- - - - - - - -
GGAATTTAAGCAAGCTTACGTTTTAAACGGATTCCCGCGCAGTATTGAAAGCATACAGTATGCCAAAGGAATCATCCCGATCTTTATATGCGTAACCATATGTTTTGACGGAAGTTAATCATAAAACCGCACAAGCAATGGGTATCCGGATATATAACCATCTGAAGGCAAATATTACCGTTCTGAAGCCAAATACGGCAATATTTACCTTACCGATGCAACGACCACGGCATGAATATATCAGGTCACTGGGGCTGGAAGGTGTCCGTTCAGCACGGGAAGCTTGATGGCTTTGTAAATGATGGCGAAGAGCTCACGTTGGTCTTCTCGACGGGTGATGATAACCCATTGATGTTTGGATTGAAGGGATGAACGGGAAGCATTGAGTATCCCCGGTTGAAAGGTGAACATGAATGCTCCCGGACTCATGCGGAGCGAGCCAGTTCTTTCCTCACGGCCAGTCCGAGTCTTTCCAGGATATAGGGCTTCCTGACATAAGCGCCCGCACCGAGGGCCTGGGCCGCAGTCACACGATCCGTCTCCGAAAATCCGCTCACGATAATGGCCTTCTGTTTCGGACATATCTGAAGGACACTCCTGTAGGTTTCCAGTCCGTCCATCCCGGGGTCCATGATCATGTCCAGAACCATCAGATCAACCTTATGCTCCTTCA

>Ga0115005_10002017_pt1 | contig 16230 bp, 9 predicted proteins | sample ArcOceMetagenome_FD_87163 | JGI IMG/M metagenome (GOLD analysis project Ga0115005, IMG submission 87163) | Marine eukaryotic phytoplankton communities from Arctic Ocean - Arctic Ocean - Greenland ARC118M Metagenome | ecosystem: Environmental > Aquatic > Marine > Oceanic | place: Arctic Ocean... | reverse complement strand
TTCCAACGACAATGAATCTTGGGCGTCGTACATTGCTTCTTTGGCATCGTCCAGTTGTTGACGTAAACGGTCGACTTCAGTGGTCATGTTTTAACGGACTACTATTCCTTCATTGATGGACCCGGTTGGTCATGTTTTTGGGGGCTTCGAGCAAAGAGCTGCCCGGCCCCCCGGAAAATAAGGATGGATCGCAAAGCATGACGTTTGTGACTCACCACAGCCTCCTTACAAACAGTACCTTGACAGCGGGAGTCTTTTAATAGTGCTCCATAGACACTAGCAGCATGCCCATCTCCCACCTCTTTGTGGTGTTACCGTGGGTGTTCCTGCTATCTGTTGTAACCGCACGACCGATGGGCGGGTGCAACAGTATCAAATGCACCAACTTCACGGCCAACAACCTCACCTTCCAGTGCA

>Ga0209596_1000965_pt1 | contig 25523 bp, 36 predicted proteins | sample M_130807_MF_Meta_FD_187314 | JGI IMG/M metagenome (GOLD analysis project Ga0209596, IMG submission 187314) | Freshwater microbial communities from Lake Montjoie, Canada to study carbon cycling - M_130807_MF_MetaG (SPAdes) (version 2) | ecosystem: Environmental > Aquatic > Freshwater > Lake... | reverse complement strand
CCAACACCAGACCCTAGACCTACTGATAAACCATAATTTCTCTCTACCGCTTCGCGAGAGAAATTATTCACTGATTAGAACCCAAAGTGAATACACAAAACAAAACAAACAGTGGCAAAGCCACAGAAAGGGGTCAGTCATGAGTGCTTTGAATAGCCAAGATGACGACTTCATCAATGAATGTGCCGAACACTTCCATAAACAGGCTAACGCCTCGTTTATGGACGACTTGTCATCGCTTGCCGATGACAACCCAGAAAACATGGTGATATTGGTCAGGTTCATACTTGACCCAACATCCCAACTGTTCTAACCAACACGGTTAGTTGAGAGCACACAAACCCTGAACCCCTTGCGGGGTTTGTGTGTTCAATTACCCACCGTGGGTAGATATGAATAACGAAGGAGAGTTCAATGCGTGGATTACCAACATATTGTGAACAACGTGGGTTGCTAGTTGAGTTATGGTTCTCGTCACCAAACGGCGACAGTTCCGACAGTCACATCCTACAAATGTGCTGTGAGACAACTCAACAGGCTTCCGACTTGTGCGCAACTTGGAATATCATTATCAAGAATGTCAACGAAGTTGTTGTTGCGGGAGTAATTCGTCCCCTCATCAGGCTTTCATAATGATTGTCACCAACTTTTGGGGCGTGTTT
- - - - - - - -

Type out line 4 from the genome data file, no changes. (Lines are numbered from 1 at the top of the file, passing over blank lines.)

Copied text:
>Ga0209596_1000965_pt1 | contig 25523 bp, 36 predicted proteins | sample M_130807_MF_Meta_FD_187314 | JGI IMG/M metagenome (GOLD analysis project Ga0209596, IMG submission 187314) | Freshwater microbial communities from Lake Montjoie, Canada to study carbon cycling - M_130807_MF_MetaG (SPAdes) (version 2) | ecosystem: Environmental > Aquatic > Freshwater > Lake... | reverse complement strand